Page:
Contact: Katy Smith
Written by Heather Dean
LifeShare of Oklahoma Recovers Seven Organs from a Donor After Circulatory Death
First in U.S. History
OKLAHOMA CITY (Dec. 12, 2019) — One Oklahoman’s decision to save lives as an organ and tissue donor made medical history Wednesday.
Seven of the donor’s organs, including the heart, kidneys, lungs, liver and pancreas were transplanted into others, according to LifeShare of Oklahoma. This is the first donation after circulatory death (DCD) in the United States where seven organs were recovered and transplanted.
“LifeShare is honored to facilitate this groundbreaking work from a heroic donor. This is a giant step in the field of organ donation which will ultimately result in more lives saved,” said Jeffrey Orlowski, President and CEO of LifeShare of Oklahoma. “The use of more organs from complex donors, such as DCD donors, will accelerate the increase of transplantation and ultimately lives saved.”
It marked the first time a heart was recovered from an adult DCD donor in Oklahoma, and only the third time in the U.S.
Donation after circulatory death is an option for giving the gift of life when a patient has suffered an irreversible, non-survivable injury and their family has decided to withdraw mechanical ventilator support. DCD occurs after the heart has stopped beating and the person’s death has been declared. It is at this time the donor can give gifts of organs, corneas and tissue.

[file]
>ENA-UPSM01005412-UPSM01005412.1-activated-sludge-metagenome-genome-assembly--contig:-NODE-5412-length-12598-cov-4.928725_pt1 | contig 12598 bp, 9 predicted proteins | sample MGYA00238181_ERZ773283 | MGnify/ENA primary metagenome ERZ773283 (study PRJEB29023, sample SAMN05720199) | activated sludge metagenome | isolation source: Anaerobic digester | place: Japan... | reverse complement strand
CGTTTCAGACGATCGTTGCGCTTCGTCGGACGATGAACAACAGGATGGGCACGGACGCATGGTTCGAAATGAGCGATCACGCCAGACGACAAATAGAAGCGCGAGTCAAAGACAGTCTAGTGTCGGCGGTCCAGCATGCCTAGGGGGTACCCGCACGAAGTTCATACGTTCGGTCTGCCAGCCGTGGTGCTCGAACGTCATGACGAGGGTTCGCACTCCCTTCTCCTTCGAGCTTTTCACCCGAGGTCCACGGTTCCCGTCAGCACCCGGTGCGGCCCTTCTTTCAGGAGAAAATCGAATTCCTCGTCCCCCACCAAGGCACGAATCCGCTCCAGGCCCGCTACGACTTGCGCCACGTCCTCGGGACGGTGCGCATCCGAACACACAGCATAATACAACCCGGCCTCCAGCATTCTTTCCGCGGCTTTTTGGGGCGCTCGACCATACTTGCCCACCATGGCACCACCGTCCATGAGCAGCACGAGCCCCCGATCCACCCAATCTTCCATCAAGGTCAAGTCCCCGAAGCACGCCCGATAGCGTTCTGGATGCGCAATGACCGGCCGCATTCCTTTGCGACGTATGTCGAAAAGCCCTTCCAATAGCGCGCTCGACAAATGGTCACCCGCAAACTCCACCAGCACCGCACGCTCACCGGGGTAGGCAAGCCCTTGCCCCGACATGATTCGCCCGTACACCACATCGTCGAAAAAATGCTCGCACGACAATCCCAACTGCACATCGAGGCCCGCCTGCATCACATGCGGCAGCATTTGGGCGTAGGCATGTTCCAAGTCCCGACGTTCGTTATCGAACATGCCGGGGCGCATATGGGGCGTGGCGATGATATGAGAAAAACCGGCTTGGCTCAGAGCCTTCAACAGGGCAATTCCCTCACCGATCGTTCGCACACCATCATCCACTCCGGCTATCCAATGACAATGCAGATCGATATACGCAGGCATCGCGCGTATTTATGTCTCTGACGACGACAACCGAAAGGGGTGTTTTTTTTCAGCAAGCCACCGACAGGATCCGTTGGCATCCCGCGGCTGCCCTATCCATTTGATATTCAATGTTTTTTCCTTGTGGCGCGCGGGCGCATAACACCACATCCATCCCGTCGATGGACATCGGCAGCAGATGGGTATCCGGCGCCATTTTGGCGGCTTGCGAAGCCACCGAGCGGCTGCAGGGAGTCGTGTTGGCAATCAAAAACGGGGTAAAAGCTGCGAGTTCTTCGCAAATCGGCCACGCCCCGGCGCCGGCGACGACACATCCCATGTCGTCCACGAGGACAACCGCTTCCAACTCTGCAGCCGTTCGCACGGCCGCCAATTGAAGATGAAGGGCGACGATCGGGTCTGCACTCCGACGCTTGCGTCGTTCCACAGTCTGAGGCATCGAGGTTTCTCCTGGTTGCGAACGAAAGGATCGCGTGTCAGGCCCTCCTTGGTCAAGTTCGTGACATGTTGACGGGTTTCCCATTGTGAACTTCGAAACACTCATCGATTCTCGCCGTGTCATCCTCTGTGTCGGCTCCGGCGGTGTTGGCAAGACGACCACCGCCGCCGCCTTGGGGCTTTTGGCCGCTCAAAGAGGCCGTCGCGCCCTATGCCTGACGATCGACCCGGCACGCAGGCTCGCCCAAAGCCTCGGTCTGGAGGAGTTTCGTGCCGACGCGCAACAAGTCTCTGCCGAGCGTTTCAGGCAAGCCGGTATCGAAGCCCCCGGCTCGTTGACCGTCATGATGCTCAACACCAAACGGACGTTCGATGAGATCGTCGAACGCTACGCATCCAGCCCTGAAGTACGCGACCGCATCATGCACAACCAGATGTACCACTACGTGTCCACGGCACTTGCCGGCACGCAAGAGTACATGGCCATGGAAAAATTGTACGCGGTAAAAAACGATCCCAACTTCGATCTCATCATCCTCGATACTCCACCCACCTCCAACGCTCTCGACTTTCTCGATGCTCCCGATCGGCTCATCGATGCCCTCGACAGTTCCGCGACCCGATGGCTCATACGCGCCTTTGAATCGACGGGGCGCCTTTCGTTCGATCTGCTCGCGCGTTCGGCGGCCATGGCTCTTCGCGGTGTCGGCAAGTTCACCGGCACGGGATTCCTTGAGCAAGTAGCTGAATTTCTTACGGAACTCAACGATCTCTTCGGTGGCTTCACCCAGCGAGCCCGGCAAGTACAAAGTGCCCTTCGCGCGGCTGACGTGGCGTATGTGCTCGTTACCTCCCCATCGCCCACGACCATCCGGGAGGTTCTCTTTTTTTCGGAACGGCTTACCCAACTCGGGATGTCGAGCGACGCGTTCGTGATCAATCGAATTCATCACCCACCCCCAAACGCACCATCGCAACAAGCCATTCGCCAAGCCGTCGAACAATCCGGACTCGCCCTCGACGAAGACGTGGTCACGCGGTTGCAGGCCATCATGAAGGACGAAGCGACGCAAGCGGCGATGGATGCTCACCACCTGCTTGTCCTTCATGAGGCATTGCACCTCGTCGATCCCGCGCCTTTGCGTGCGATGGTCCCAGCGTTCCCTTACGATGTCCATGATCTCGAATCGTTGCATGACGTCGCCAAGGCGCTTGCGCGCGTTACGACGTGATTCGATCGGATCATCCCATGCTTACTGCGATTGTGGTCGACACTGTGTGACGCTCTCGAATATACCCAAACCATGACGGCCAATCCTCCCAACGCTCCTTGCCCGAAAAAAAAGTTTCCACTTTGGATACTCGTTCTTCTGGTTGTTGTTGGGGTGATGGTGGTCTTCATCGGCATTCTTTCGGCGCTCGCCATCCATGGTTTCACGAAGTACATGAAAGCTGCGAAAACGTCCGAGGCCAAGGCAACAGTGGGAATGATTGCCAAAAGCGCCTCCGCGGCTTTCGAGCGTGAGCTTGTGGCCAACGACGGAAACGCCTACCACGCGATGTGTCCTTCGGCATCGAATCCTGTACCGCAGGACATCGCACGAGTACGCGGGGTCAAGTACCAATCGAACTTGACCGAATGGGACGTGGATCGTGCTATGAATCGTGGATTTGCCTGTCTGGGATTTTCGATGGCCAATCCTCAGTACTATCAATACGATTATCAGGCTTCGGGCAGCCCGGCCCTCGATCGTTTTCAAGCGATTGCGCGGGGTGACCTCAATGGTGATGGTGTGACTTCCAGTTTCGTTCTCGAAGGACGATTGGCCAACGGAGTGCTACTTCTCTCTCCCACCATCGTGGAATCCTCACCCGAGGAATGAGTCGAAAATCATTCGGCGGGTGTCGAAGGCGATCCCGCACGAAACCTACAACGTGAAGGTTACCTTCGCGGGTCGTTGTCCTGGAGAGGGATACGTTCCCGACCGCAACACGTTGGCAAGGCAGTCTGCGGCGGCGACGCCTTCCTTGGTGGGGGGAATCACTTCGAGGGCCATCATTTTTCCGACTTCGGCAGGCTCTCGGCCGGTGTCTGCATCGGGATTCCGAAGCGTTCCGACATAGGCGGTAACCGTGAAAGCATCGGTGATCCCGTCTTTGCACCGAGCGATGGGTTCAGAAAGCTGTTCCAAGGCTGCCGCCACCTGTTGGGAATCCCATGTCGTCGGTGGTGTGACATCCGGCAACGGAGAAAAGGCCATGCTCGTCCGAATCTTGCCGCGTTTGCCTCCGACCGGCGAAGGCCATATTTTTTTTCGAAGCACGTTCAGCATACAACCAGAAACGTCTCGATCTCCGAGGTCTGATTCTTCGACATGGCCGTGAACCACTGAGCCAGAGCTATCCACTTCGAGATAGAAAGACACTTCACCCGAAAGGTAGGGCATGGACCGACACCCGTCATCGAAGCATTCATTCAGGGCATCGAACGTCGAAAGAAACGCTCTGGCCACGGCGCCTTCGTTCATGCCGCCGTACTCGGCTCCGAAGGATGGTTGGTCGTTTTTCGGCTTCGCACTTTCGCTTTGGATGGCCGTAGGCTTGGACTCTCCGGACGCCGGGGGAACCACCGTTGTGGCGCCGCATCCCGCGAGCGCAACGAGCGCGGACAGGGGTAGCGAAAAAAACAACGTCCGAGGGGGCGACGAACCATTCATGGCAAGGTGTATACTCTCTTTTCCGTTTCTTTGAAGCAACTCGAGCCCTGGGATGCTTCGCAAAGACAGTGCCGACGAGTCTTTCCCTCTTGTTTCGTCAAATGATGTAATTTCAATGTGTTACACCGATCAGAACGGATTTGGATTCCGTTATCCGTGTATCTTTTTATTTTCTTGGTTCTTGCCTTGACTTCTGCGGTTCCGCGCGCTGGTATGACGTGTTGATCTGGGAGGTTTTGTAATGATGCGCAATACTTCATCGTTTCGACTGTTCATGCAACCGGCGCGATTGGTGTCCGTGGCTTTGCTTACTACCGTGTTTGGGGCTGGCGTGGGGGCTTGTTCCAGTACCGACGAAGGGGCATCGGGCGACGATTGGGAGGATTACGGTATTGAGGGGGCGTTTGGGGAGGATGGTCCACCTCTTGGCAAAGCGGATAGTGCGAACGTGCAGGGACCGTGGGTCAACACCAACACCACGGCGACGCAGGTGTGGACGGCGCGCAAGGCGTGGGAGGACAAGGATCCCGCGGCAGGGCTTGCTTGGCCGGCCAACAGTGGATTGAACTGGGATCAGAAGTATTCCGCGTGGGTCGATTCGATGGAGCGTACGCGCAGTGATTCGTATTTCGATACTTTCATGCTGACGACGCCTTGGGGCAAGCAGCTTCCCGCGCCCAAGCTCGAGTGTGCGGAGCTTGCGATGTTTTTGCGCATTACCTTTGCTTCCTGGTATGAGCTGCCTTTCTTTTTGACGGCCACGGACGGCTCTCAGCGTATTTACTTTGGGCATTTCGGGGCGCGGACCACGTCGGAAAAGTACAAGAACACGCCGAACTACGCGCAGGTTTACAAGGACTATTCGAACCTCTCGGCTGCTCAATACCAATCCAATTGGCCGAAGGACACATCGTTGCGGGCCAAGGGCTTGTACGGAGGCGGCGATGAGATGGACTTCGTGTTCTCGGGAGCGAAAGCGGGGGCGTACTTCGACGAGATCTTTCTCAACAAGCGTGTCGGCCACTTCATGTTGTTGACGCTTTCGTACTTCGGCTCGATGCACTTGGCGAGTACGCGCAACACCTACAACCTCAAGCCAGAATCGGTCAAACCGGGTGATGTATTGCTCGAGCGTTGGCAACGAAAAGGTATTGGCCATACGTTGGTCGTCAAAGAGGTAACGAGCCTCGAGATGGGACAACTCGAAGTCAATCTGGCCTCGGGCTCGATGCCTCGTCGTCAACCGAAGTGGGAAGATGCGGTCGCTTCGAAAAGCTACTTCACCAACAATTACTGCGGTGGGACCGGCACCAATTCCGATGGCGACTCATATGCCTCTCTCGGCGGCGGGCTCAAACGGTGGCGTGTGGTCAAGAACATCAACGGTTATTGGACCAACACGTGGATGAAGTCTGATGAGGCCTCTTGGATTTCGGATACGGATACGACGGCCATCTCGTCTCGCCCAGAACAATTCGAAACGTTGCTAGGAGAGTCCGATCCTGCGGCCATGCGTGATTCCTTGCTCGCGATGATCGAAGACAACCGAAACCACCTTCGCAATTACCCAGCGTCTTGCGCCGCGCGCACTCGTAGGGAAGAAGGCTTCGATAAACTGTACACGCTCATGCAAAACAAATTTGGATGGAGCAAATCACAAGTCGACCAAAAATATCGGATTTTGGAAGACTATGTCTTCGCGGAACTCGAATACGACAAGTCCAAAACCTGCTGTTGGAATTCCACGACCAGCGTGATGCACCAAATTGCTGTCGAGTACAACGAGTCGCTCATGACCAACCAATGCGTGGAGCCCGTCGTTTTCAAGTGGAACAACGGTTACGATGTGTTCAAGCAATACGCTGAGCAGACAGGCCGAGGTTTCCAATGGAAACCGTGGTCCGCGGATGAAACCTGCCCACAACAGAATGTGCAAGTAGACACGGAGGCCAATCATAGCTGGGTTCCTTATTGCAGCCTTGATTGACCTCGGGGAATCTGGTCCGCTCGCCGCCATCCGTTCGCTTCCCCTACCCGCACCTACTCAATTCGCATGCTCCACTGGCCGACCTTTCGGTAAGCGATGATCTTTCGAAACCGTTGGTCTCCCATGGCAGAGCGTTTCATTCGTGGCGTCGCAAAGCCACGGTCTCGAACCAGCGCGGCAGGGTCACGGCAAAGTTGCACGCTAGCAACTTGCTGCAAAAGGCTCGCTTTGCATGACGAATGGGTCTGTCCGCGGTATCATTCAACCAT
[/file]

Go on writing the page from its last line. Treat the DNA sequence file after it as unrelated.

Historically, only kidneys, livers and lungs have been donated after a person dies from a circulatory death. A new technology which just began U.S. clinical trials has recently allowed physicians to evaluate and preserve the heart for transplant in DCD donations for the first time.
This new advancement will likely open up the opportunity for more patients on the transplant waiting list to receive a lifesaving gift.
There are more than 113,000 people waiting on a lifesaving transplant, 3,757 of whom are waiting on a heart. Of these, 24 are Oklahomans.
“This is a prime example of both organ procurement organizations (OPOs) and transplant centers exploring opportunities to maximize the gifts from donation,” Orlowski said. “At LifeShare, we are stewards of the donors’ gifts of life and we are proud to be part of pioneering new techniques that will ultimately allow more people to give and receive the gift of life.”
In addition to being our nation’s first DCD donor to have seven organs transplanted, this donor was also the 76th DCD donor recovered in Oklahoma in 2019, a new record for LifeShare.
LifeShare is a nonprofit, federally designated organ procurement organization (OPO) dedicated to the recovery of organs and tissue for transplant purposes. We work closely with four transplant centers and 145 healthcare organizations in the state of Oklahoma to facilitate donation. Additionally, we strive to raise awareness for organ, eye and tissue donation and transplantation through public education.
For more information about LifeShare, please visit www.lifeshareok.org.